Watch: Corenia Smith and Kandace Montgomery expand on the wealth of knowledge produced by ballot initiatives, regardless of their success at the ballot box: “We have a lot of information that helps to fortify our bite moving forward […] I think one thing that’s coming out for me that I’ll name is we also saw that people, when you start to talk to them about what the alternatives are, they’re down for it. And so the lesson that I take from that is that we need to build up and fund these alternatives, so that people are even more down for it.” 

Watch: Brian Kaneda discusses mobilizing supporters to overcome a well-organized opposition: “The only way the opposition can win is if they lie on us […] The risk and benefit is the same that you have to sustain some kind of belief in democracy, or the will of the people to move on this stuff and risk that status quo forces will ally against you.”

Organized by Borealis’ Black-Led Movement Fund, led by Julia Beatty, the Communities Transforming Policing Fund, led by Jeree Thomas, and the Spark Justice Fund, led by Luisa Taveras, this event allowed us to exhibit the democratizing power of ballot initiatives, while underscoring the areas opponents typically target.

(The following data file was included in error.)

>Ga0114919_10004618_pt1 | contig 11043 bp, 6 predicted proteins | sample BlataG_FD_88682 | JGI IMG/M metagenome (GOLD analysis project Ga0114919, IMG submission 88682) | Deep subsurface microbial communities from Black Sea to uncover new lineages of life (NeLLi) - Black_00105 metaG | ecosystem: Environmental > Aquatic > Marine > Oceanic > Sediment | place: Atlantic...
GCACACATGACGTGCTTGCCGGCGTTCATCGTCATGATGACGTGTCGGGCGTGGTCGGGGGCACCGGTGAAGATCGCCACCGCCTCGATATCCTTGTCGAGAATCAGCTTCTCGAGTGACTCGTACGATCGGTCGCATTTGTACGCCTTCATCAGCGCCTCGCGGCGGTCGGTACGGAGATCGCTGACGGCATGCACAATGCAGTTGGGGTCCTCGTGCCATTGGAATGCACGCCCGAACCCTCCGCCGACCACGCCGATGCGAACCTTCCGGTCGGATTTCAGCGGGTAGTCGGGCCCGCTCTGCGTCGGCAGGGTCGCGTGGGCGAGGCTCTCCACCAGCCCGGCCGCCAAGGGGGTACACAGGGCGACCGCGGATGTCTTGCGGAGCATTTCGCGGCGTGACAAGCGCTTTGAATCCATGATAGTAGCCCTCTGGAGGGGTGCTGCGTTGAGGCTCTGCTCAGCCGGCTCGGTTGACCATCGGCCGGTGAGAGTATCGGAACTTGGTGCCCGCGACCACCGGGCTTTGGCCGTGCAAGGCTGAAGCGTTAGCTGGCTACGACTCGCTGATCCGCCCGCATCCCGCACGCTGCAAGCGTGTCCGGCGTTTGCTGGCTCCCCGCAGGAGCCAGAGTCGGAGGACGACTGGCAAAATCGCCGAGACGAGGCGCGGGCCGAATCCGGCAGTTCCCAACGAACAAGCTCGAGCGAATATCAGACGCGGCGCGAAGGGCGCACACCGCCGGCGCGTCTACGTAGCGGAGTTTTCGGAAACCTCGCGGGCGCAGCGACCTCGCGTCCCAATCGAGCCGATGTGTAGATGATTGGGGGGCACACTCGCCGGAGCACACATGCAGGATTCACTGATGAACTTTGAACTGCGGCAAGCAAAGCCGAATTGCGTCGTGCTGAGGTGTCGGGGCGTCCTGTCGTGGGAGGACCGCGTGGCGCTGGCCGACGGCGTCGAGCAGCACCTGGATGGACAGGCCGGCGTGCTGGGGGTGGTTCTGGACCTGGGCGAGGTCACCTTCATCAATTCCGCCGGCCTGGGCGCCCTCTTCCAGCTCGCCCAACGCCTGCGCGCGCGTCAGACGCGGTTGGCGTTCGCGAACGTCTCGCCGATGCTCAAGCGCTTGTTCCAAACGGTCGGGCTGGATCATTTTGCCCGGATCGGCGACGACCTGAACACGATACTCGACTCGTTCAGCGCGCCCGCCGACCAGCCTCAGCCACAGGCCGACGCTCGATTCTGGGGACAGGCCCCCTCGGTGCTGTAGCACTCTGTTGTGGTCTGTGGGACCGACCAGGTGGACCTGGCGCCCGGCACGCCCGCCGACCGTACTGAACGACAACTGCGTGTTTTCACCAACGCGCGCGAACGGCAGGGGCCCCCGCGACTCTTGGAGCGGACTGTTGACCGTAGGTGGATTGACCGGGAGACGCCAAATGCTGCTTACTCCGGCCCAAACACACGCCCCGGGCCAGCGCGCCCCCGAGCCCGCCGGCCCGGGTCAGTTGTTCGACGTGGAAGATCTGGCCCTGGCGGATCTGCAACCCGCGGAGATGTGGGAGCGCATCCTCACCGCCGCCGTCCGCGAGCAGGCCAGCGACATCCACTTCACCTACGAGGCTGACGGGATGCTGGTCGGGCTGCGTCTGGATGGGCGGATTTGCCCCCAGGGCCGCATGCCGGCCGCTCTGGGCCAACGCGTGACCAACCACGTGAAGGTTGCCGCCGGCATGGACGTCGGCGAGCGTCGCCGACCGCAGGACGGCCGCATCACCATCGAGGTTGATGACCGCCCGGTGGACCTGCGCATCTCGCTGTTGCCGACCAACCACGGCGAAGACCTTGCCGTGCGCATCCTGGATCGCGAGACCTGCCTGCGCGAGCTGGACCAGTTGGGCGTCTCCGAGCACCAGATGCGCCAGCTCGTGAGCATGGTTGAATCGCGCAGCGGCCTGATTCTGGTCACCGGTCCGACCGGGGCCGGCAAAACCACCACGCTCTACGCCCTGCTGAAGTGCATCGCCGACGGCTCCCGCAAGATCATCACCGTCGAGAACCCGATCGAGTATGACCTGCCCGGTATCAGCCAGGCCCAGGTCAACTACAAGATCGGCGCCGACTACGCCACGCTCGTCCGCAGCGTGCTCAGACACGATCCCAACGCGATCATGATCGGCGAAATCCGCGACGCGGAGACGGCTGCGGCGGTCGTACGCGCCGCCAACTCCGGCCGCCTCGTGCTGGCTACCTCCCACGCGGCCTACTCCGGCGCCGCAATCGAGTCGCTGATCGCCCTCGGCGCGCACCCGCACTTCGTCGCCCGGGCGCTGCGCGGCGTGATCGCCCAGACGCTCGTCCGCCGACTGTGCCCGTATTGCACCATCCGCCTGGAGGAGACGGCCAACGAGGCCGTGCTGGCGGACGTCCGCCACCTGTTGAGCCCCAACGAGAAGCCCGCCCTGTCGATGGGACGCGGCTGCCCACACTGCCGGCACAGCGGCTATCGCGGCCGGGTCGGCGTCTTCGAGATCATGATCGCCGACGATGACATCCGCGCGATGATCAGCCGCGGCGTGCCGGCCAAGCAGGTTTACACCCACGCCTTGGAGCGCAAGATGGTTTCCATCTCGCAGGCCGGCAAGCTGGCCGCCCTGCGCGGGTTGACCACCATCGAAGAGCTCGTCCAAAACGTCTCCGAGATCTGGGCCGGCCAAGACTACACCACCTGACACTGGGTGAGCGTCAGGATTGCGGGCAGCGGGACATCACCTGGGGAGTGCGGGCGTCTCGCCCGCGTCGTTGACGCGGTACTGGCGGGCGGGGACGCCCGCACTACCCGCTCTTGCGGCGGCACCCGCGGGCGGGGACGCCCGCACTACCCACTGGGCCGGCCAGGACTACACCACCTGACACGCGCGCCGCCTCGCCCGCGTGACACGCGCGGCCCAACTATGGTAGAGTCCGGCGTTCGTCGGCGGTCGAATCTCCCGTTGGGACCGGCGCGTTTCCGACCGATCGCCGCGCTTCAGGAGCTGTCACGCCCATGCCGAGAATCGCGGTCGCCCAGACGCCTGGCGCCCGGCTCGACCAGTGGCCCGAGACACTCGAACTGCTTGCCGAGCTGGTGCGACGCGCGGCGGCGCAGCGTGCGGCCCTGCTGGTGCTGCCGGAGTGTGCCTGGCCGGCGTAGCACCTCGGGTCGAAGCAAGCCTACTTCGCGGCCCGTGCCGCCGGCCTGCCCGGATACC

A Call To Action for Philanthropy

Ballot initiatives are grassroots tactics that at their core rely on mobilizing people to vote yes or no. However, as our panelists shared, so much goes into both getting people to the polls and getting them to vote favorably for radical ideas, and protecting initiatives in legal challenges. Funding is needed to create spaces where voters are educated and empowered, as well as to defend ballot initiatives from the communications and legal strategies of opponents. 

Watch: Corenia Smith shares how C3 funding helps organizers build and realize ballot initiative strategies: “I think chiefly it’s educational work around public safety. There was so much political education that was related to that within our election this year […] There was just a lot of educational opportunity. A lot of instruments and questions, polling focus groups—allowed us to really build and plan our strategy that then was able to enhance and further our C4 strategy.”

Ways that funders can support this work: 

  • Use your position and privilege as a funder to open doors and spaces to movement organizers.
  • Be authentic partners in the work. Utilize the resources, talking points, and materials developed by groups to share the work.
  • Resource the generational work of power building and not just advocacy for a win.
  • Fund holistically and flexibly, recognizing there are multiple stages to ballot initiative campaigns.
  • Fund the ecosystem of frontline organizations implementing community based safety strategies.

For more funding strategies, plus additional readings and resources, read our toolkit.

We encourage you to consider partnering with Borealis Philanthropy so that together we can support grassroots groups working to create a world where communities have the resources they need to thrive and safety that does not involve policing, jails, and prisons. To learn more about partnering with Borealis contact Maya Berkowitz.